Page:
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CEQ to Revise Government-Wide NEPA Guidance
The White House Council on Environmental Quality (CEQ) has published a proposed rule to revise their government-wide guidance on implementation of the National Environmental Policy Act (NEPA). The proposed rule incorporates direction from the recently-enacted Fiscal Responsibility Act that contained positive NEPA reforms, but also includes additional language on environmental justice, removes a requirement for a monetary bond for groups challenging NEPA on procedural grounds, and makes sizeable changes to how agencies can or should consider mitigation as part of their analysis.
The Fiscal Responsibility Act enshrined a number of the Trump-era NEPA reforms, including page numbers, time limits, and clarifying the role of cooperating agencies. Unfortunately, the novel provisions of the proposed rule will undercut those improvements, leading to further delays and inefficient consideration when NEPA is required.
The 60-day public comment period is scheduled to close September 29, 2023. During that time, CEQ will hold the following virtual public meetings:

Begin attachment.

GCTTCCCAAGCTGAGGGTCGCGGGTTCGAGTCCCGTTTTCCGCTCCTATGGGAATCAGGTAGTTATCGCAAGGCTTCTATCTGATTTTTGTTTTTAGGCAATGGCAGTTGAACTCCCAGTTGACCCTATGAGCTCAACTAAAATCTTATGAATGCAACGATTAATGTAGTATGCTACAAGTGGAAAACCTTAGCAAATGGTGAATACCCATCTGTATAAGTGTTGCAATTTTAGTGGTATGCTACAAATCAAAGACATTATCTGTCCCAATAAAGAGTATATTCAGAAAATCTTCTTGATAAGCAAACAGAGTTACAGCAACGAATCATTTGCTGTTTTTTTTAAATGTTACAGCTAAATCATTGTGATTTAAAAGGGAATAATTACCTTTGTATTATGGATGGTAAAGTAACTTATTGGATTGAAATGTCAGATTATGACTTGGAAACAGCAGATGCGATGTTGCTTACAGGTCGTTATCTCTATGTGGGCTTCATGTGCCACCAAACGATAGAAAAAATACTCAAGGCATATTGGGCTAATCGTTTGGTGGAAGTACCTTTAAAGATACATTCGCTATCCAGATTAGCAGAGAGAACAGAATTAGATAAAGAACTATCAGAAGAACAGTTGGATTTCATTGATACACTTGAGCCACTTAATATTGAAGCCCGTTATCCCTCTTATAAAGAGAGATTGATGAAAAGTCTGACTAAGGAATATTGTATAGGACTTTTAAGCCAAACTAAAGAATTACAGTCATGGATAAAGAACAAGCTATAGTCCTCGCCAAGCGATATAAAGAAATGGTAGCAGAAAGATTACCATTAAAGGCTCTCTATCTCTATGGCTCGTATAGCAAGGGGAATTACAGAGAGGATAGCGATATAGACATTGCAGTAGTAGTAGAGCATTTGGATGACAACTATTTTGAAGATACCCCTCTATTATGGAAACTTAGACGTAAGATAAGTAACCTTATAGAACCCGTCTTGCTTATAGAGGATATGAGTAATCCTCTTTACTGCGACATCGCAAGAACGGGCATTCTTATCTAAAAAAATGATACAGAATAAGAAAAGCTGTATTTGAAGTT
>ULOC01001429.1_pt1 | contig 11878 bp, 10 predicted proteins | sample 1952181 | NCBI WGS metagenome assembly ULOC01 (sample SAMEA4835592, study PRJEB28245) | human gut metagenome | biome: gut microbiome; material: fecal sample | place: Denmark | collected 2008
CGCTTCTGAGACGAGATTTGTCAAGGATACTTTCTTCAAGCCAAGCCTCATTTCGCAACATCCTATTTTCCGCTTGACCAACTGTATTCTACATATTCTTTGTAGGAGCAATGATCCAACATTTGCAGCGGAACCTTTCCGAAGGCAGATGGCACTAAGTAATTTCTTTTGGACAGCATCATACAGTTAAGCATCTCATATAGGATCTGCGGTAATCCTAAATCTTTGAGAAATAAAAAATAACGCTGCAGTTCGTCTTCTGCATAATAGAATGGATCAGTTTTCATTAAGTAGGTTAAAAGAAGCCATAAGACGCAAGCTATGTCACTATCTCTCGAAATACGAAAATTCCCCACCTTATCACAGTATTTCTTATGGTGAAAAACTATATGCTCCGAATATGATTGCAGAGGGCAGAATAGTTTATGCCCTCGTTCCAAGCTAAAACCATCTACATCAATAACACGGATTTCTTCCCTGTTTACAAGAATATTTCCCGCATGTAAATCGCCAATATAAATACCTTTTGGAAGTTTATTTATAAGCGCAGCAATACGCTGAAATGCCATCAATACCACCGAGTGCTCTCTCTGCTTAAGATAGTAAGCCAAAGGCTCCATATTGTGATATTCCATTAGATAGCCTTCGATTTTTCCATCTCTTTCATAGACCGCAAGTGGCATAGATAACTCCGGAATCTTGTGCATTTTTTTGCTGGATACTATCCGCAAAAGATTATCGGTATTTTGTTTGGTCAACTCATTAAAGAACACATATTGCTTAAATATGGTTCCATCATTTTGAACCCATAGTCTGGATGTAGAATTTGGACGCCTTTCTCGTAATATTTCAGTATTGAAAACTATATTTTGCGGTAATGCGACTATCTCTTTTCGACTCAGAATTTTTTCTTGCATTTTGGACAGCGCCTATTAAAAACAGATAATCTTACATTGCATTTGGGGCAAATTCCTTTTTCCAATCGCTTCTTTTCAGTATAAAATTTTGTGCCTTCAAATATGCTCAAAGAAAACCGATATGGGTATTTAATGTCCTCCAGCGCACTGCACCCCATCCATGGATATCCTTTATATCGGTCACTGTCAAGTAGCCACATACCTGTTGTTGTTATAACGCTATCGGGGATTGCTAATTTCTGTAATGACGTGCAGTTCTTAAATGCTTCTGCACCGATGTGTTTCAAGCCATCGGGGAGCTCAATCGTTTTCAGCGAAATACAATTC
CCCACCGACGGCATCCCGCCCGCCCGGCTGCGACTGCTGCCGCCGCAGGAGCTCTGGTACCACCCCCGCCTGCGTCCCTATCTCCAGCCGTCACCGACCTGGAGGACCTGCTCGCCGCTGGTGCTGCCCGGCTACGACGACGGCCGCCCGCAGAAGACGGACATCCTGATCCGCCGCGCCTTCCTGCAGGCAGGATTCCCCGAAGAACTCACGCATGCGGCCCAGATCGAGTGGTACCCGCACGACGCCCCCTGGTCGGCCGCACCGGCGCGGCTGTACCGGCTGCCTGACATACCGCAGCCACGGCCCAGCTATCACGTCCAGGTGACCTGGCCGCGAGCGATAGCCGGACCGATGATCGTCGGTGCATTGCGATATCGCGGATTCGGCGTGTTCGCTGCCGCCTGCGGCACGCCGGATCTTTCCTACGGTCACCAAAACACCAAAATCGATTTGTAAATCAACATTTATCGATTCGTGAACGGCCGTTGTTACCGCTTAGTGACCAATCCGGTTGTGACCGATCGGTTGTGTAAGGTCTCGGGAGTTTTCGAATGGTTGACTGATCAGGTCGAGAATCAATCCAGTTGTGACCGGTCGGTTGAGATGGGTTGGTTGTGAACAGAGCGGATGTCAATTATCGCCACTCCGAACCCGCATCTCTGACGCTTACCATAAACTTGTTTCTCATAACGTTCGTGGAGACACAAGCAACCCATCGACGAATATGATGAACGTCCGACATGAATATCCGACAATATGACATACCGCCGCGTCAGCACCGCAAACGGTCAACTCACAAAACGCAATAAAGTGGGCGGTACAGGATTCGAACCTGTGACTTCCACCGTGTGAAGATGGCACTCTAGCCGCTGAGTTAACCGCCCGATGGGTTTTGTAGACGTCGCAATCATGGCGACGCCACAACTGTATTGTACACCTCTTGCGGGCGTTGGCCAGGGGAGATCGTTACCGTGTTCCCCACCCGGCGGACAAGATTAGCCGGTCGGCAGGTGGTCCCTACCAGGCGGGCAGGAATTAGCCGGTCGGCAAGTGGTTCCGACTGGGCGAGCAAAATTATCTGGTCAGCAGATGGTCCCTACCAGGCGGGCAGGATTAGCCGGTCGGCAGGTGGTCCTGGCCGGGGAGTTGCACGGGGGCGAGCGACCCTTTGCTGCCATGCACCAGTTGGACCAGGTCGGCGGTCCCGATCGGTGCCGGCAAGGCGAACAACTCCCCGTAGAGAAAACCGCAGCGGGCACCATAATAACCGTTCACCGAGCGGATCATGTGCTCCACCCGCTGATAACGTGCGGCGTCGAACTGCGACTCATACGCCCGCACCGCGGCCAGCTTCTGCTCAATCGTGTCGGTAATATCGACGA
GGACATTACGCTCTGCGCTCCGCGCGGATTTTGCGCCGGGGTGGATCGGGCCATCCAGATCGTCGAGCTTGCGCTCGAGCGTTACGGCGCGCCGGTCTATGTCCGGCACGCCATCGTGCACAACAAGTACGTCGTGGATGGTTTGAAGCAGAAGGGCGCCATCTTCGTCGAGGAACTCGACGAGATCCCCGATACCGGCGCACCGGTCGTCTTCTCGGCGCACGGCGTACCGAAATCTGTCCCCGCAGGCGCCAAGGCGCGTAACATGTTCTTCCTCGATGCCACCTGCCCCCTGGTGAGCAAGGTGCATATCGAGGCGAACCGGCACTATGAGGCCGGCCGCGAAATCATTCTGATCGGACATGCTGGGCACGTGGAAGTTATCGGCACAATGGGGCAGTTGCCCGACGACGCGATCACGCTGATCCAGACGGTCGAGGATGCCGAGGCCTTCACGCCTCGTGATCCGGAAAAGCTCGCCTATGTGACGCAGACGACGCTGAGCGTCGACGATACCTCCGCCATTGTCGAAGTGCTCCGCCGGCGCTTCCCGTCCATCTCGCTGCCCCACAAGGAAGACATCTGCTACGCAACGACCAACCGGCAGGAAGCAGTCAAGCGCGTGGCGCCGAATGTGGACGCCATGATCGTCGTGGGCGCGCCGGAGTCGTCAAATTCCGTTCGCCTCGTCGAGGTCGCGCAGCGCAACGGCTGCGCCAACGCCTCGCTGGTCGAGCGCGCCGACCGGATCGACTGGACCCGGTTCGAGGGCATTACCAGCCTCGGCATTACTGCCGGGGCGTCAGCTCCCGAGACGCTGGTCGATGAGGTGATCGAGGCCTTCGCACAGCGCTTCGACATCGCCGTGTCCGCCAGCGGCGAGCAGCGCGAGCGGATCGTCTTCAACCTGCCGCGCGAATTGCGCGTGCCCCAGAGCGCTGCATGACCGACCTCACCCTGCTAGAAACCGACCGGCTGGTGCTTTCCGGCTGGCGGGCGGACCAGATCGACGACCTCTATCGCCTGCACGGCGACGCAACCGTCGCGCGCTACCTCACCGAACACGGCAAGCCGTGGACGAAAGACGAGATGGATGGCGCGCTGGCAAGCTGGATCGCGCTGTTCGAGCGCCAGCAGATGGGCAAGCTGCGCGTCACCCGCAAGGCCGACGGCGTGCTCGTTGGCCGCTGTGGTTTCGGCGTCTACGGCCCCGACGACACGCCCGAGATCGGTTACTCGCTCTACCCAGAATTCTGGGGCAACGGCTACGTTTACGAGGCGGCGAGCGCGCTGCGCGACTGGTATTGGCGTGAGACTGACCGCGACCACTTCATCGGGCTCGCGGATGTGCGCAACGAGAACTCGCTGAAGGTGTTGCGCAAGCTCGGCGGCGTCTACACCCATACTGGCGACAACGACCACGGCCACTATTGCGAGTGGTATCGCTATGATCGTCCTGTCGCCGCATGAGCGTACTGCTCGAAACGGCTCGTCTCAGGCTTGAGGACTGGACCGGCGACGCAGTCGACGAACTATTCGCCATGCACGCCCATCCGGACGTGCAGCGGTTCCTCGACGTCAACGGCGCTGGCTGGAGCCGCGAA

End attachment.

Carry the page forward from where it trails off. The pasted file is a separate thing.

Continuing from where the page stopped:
- Saturday, August 26
- Wednesday, August 30
- Monday, September 11
- Thursday, September 21
Registration is open for all four meetings on the NEPA Website, including registration for speaking roles. PLC will develop substantive comments in the coming weeks, and will also have a grassroots letter available for affiliate sign-on. PLC submitted comments during the NEPA “Phase 1” regulatory effort, and will continue to build on that platform as we oppose unhelpful components of this second phase.
Burro Gather Plan for the Three Rivers Complex
The Bureau of Land Management (BLM) is seeking public comment on an environmental assessment that analyzes a 10-year plan to gather and remove federally-protected wild burros from the Alamo, Big Sandy, and Havasu herd management areas (HMAs) in Arizona — known collectively as the Three Rivers Complex. The plan also analyzes fertility control treatments and sex ratio adjustments of the herds on those HMAs.
The current wild burro population in Three Rivers is approx. 2,300, which the BLM estimates is nearly four times the appropriate management level.
When wild burro numbers are unmanaged and overpopulated, the animals are far more likely to suffer from dehydration, starvation, and conflict with other species, and their overgrazing seriously degrades the landscape. Burros, in particular, are also known to come up close to roadways and human development when they are overcrowded, increasing their risk of injury or death due to motor vehicles. Wild burros have very few natural predators, and unmanaged herds can double in size every four years. To protect the health of public lands, native wildlife habitat, and the burros themselves, the BLM actively manages herd population growth through humane gathers, removals, fertility control treatments, sales and adoptions.
BLM is accepting comments until October 11, 2023. Click here to view the draft EIS. To comment, click on "Participate Now" on the lefthand side.